Forum Chat #70 – Warranty watch

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Welcome to Bamford Rose and it’s forum chat time. Before we get into this week’s forum chat, it really helps us if you haven’t already done so to subscribe to our channel. Click us a like and give us your comments on the subject of this week’s forum chat. This week’s forum chat is warranty watch. We’re going to start a little series. And if you have any comments of your experience claiming under warranty that you want to send me, then send that to me and we can keep including that in a series of warranty watch. I always recommend that purchasing from the franchise dealer is the way to go. You get the after sales care through their approved used timeless. And whilst used car salesmen are well used car salesmen at least from a franchise dealer. That’s the best place I think that you can go to pick up a car.

That isn’t hiding any problems that use car salesmen like to brush under the carpet. But one of the reasons we recommend that is because that warranty is your safety net to mop up any problems that you might encounter in after sales in your car. And should that warranty not work for you, then we really do need to revisit the reasons why we recommend franchise dealers for buying a car from. Just to recap very quickly, if you buy your car brand new from a franchise dealer you’ve got the three-year maker warranty. Which is pretty much going to cover every single niggle that you might encounter, except for normal wear of consumables, brakes, tires and that sort of thing.

When you buy your used car from a franchise dealer, then the fundamentally fit-for purpose framework governing sales of used cars in this country is going to be one safety net. So, two days after purchase if your clutch burnt out, your ASM system stopped working, then you know that car wasn’t fundamentally fit for purpose and you’re gonna get a new clutch out the franchise dealer under warranty. Soon after purchase that fundamentally fit for purpose framework will sort of disappear and you’ll be protected by the timeless warranty. Which is going to fix outright breakdowns only and not niggles.

This is because it’s underwritten by a separate insurer third party from Aston. And Aston dealers haven’t really got any leverage on what’s covered or not. It’s going to come down to the small print of the policy. That means that whilst your dealer might want to give you the best customer care possible. If his hands are tied and the small print of the policy means that for whatever problem you have got, the warranty isn’t going to fix it. Then no matter how nice he is to you, you will not get that problem covered under the warranty.

A few months ago, we featured a V8 that was crunching into second gear from cold. That car was bought recently from a franchise dealer and it took some getting there. It might even be because that car was featured changing gear on our channel. But the owner got a new gearbox under warranty out of that. And for cars that come here for a post purchase inspection, then anything we find which is a fall. I’ve also got first-hand experience of that being cared for under the warranty equally as well. But we’re starting a warranty watch, because I’ve had feedback of quite a few problems that have been rejected under that warranty. Someone here posted a comment on an Aston group saying does anyone know whether the AM warranty covers the led failure in headlines.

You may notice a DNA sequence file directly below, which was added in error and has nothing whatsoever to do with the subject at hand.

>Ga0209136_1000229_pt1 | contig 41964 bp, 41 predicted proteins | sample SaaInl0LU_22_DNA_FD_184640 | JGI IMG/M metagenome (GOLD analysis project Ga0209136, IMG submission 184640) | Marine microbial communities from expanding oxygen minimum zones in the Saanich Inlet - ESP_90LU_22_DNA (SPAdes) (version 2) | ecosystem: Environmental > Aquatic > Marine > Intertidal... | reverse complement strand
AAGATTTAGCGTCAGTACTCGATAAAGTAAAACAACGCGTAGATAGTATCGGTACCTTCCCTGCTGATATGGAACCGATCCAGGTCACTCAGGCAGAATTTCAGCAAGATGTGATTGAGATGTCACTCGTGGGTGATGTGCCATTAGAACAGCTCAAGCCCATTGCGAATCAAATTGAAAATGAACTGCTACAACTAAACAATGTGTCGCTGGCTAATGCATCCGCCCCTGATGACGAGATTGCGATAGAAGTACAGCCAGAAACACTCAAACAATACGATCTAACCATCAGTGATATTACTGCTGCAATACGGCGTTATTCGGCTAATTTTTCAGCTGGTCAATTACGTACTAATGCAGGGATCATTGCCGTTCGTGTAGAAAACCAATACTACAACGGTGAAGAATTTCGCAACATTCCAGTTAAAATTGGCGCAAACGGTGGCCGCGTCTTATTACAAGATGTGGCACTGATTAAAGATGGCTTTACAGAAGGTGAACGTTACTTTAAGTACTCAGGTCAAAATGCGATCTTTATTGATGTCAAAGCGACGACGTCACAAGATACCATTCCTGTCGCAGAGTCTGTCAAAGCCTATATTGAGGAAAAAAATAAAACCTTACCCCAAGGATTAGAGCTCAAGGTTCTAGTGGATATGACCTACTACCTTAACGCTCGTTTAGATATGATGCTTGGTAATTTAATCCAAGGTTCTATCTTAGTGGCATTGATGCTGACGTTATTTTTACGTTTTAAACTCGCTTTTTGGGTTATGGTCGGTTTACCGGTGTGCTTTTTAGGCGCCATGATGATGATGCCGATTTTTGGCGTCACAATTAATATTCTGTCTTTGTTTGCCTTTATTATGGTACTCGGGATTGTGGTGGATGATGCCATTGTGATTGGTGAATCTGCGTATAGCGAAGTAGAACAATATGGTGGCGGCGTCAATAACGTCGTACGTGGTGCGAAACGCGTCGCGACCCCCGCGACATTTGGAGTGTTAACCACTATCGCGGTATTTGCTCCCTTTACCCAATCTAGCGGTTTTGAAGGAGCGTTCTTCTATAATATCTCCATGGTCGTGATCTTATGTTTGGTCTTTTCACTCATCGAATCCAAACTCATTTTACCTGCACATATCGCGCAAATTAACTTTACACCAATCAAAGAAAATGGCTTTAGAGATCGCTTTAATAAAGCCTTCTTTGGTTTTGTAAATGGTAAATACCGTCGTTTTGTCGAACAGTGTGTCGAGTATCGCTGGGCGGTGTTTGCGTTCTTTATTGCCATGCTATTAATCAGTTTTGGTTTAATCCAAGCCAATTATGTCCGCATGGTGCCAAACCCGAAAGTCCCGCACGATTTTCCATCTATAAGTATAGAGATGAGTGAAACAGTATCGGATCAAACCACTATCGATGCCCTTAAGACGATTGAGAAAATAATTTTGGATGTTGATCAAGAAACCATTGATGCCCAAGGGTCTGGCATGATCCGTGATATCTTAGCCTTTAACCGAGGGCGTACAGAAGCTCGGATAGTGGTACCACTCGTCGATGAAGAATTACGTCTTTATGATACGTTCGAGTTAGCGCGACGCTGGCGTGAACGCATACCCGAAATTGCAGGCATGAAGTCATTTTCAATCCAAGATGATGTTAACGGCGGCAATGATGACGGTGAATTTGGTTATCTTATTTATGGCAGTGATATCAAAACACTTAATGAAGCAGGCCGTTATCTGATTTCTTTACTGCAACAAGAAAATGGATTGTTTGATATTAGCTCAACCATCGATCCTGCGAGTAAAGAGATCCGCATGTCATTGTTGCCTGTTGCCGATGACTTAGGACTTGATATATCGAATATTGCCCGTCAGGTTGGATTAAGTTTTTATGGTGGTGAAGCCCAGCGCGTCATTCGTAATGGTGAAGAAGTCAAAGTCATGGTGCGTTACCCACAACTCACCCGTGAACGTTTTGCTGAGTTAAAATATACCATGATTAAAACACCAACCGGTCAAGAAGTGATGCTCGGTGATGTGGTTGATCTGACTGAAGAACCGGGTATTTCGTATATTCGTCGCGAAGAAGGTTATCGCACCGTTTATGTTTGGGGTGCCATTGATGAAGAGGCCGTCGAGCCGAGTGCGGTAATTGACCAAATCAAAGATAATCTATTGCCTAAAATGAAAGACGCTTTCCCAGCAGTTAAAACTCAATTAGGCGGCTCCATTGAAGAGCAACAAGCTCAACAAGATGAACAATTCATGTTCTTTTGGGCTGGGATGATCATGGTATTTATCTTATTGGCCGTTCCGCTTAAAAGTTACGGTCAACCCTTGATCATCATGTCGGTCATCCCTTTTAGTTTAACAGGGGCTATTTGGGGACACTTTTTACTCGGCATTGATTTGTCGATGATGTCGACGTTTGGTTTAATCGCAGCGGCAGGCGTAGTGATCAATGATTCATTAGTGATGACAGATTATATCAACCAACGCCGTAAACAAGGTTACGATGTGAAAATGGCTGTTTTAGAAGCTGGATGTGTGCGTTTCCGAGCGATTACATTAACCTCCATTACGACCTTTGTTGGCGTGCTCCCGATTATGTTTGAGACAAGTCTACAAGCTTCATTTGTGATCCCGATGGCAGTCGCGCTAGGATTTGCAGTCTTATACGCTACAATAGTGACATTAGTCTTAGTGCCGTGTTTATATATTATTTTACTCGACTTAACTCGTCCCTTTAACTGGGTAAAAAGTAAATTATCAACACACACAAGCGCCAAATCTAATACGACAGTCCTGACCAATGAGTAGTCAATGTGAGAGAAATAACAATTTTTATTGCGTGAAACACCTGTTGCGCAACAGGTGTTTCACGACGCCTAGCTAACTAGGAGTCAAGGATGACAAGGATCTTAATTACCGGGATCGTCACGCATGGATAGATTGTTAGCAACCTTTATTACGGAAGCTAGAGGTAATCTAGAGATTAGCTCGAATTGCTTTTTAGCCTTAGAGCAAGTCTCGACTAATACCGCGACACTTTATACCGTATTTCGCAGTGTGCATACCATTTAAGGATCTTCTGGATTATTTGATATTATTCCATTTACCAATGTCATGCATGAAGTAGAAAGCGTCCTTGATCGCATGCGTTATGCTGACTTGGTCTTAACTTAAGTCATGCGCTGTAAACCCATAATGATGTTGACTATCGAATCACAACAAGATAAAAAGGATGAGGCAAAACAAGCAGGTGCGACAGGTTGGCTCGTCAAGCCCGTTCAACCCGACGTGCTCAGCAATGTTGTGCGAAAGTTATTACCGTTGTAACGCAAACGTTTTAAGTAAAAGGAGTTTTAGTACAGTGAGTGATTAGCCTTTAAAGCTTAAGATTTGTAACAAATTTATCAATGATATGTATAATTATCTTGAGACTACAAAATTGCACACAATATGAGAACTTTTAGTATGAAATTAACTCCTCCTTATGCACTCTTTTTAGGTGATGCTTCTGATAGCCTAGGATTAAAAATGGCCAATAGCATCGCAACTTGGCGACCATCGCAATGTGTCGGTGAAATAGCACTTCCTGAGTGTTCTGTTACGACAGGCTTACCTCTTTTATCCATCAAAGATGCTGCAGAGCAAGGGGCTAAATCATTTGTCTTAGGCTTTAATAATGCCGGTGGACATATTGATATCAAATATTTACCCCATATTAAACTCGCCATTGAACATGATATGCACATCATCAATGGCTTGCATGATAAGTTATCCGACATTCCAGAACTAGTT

Now the response back to that question was positive and lots of people came on there and said that they did have their 40 led lights replaced under warranty by Aston. Which is good, but I wonder how long that is going to last for. I’ve heard about this in the Porsche world where a few super common problems were labeled as manufacturing defects by the insurer. And after that point in time, no warranty claims for those aspects were honored. I’ve had one customer with 2,000 miles on his V8 Vantage that had upper wishbone ambushes considerably pushed out. Now this sort of wear is not consistent for 2,000 miles, it’s more consistent with a car that’s done 20 30,000 miles and that’s not right.

He’d only done a few hundred miles in the car so the wear didn’t happen in his ownership. In that case, the dealer did acknowledge that it was a problem but the feedback was that the underwriter says that this is now so common. There’s been so many claims for suspension wishbone arms, that full stop wishbone arms will not be replaced under warranty. The classic check emissions light that these cars can frequently pop up which is normally the oxygen sensor, it’s normally the slow response default code. I’ve also heard back cases of that warranty claim being rejected, because that is so frequent. It’s been termed a manufacturing defect.

These Astons are fairly bulletproof on their engine and driveline, and outright breakage of components seldom happens. Door modules are going faulty, well that’s very common that’s widespread. Wishbone bushes, oxygen sensors if then throttle pedals, convertible roof modules. Led lamps front and rear, all the commonly seen problems that really your warranty is protecting you against. If they start to be rejected, then it really does question what the purpose of the warranty is actually there for.

So, what have been your experiences under warranty? Let us know and we can keep a watch on the warranty situation. And double check that the advice of purchasing through franchise dealers, because of the checks and the approved used timeless warranty. It’s really worth it. We’ll see you on the next forum.

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